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I recently installed Audacity and have liked the program except for a certain drawback I'm experiencing. Everything records wonderfully, yet I have a low input output volume (let me explain). ...
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  1. #1
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    Audacity low "input output" volume


    I recently installed Audacity and have liked the program except for a certain drawback I'm experiencing. Everything records wonderfully, yet I have a low input output volume (let me explain). I am trying to increase the output volume of the audio that I am inputting (guitar through amp, out headphone jack to line in on computer). I can hardly hear what I am playing from my computer speakers. The recording level of the input is fine. it's just that I cannot hear what I am playing until after it is recorded. Is this normal? I like to hear what I am playing, while I am playing it. Any help? Sorry for the confusing description . Let me know if you need clarification.

  2. #2
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    first check the basics

    is the volume all the way up (in system and audacity?)
    have you turned off settings that don't work (for me it was : line in as surround sound)
    is the mute and recording source for line in set?

    remember just because you can hear the sound doesn't mean it is set up right (nearly blew out a sound card because I had mic muted (3amp stero))

    after that I would try the mic enstead of line in just because its easy.

    -tell us how it goes.

  3. #3
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    This is going to show my Linux experience.
    How do you access the volume for the system?

    My line-in is not set as surround sound, but what other settings (to disable) are you talking about?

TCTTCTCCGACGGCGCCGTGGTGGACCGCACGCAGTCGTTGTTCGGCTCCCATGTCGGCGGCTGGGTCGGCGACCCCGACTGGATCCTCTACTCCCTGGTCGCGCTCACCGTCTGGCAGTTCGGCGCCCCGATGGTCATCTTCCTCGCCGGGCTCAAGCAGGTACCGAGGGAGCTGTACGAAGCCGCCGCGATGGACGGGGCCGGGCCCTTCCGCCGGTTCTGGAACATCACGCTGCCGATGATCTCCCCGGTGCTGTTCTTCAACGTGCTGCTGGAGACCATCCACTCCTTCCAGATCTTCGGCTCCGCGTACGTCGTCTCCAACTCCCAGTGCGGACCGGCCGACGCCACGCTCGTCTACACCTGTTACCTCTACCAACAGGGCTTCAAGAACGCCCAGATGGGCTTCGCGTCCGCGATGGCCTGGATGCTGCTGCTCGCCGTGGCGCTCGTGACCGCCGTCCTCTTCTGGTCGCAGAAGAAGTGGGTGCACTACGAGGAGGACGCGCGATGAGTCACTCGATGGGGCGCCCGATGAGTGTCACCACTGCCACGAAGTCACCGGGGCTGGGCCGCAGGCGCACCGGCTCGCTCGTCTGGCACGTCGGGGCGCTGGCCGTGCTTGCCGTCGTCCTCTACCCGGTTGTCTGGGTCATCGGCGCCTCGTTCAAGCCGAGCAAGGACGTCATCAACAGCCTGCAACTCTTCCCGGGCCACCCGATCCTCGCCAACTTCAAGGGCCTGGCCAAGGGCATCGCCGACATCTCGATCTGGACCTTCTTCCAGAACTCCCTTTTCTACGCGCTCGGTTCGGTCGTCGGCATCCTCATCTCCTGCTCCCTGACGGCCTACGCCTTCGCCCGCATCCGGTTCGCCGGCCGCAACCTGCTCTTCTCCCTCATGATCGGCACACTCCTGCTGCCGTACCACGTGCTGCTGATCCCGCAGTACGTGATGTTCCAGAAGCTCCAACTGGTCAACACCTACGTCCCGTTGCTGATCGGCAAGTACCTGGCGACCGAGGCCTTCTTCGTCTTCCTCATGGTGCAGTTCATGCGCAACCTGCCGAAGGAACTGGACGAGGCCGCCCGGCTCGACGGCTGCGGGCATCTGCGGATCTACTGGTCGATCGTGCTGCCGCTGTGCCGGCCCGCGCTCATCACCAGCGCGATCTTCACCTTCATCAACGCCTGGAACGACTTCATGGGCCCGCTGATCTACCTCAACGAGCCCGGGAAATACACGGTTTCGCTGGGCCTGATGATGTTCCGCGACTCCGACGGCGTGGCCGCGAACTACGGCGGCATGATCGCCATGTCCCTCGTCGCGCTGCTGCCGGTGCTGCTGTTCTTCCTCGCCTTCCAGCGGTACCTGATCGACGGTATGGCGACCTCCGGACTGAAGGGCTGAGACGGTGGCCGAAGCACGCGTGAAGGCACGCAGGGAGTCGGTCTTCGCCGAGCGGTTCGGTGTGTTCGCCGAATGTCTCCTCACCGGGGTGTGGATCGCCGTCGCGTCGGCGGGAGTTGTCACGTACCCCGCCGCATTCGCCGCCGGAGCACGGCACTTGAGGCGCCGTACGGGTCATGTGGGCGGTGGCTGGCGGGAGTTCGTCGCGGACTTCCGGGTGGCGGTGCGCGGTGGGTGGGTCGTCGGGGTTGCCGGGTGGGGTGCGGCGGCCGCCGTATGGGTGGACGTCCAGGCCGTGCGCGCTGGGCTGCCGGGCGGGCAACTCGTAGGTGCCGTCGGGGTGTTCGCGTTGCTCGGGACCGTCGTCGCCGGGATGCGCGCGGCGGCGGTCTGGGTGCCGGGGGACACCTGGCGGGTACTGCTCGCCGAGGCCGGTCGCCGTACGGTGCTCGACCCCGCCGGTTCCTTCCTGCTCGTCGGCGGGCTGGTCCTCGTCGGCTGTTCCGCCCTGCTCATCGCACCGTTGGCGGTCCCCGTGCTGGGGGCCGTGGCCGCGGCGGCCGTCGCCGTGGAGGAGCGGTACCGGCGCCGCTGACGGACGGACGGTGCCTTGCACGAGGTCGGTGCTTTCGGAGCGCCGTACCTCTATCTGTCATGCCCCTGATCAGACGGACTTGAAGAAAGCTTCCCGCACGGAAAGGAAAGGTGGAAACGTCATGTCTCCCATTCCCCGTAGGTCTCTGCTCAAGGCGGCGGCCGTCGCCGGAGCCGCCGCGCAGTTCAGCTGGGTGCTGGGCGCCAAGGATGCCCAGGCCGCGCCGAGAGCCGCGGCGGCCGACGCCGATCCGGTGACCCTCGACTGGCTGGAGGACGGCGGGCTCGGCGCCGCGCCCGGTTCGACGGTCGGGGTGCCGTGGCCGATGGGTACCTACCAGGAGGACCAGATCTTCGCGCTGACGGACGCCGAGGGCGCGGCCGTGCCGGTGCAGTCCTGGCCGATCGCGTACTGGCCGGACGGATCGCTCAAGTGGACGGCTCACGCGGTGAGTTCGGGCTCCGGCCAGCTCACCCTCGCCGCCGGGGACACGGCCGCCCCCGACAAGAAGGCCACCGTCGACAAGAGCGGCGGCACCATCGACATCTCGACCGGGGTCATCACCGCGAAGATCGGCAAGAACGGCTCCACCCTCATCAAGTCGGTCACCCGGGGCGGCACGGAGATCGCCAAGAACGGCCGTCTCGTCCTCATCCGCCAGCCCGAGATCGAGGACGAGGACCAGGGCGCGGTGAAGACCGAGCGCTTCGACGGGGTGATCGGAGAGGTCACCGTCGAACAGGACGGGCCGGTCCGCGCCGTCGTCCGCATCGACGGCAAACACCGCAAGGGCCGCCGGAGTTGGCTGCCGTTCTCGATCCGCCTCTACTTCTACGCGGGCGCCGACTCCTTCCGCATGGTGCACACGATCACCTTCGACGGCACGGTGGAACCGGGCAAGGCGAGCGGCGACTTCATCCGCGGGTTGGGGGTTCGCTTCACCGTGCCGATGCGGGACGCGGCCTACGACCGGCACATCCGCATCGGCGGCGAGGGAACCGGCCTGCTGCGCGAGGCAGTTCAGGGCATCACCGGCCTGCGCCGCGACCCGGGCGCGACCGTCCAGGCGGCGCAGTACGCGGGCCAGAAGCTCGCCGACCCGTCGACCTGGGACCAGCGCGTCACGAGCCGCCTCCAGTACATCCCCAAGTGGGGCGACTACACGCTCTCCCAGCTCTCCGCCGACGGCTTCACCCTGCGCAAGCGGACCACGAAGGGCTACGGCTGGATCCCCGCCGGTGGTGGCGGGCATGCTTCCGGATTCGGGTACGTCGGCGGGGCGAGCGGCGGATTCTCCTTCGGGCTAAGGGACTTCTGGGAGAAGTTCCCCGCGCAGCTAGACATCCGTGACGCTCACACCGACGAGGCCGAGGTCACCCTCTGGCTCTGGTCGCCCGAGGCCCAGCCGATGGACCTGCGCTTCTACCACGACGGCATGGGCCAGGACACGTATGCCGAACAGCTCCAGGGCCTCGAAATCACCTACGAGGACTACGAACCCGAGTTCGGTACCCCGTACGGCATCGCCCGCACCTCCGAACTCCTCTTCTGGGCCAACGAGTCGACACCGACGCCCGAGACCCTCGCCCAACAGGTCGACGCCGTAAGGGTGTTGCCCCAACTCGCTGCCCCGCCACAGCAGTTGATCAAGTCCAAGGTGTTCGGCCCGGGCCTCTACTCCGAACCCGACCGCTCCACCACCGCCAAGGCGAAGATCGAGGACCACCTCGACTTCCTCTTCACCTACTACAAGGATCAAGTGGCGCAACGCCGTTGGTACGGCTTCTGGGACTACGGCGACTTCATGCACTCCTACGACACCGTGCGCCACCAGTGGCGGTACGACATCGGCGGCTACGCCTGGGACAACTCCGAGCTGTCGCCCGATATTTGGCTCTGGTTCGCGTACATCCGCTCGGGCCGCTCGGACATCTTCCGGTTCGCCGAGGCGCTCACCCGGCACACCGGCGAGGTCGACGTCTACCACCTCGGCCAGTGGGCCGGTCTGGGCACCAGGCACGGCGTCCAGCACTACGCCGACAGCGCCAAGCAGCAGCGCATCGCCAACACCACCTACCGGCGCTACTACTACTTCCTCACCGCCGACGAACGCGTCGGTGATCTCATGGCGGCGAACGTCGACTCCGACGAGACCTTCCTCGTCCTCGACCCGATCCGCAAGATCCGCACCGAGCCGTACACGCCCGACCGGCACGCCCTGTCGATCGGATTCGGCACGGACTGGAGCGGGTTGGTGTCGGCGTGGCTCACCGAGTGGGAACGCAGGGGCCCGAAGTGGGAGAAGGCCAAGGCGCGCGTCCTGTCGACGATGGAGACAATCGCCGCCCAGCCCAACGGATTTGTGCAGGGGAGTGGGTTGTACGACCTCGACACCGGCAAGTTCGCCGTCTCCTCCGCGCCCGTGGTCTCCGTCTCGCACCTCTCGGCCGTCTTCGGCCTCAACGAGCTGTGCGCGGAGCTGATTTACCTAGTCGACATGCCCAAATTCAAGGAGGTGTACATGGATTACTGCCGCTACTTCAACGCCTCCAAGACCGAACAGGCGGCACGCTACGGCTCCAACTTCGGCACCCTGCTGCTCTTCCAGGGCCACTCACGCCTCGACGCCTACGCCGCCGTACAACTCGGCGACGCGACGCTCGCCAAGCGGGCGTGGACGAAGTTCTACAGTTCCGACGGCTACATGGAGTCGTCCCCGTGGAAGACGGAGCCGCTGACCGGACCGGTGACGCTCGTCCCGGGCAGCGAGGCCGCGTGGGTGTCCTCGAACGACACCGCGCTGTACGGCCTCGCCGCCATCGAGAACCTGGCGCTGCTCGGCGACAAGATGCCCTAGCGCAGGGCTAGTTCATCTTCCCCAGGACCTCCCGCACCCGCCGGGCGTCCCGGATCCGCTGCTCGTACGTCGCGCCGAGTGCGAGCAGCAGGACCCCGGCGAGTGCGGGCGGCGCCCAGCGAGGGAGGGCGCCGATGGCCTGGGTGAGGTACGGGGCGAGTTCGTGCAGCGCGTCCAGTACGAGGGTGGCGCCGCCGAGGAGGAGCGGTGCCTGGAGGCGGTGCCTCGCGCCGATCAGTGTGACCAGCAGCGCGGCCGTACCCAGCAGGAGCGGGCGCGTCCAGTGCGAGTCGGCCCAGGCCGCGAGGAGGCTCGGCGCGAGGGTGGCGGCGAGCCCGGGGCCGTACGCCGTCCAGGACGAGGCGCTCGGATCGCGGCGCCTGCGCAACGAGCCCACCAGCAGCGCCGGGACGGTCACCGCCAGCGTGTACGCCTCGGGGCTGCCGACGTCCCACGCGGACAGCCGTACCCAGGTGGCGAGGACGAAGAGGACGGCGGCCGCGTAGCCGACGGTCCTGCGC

And for your last follow-up, how do you set the mute and recording source for line in?

    Blowing my sound card is my concern exactly. Hopefully damage hasn't already been done
    Sorry for my lack of knowledge, that's why I'm here. Thanks for the help. I appreciate it

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  5. #4
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    first of all the test: a safe volume level (that won't blow out your card) will not blow out your ears, just hook up a pair of headphones (minus computer) and adjust the volume.

    now the system volume. if your running KDE you can use a program called kmix (looks like a speaker in the system tray). the inputs have green and red LED's the green on is the mute the red one selects that input for recording.

    as for the switches, I'm not sure what you need and I'm using suse and it doesn't give that many (compared to mdk) so heres what you do: first write down the current settings then test them out until you get something that works. (sometimes this happens in degrees)

    if your not running KDE... I'll have to get back to you.

  6. #5
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    As of right now, I'm using Gnome. I am pretty sure that everything was how I wanted it when I first installed the program, and after a reboot, the volume levels seemed to have changed (if that's of any help at all). I appreciate the help.

  7. #6
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    Not sure this is of any help, but I was searching around, looking in other forums, and read something about alsamixer. I typed the command "alsamixer" in terminal and what looks like a volume window and display of all my sound card ports were shown. The "line" column has nothing, and when I highlight it, it reads "Item: Line (off)". When pressing "up" and "down" on the keyboard, it seems to adjust the volume (maybe?), yet it still reads "line (off)" Should this be?

  8. #7
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    Ha, 3 posts in like 10 minutes. I googled "adjusting volume in gnome" and found that gnome has a volume utitlity that can be opened by typing simply enough "gnome-volume-control". It turned out my "line" and "mic" were indeed muted. Everything works fine now! Thanks so much!

  9. #8
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    glad I could help

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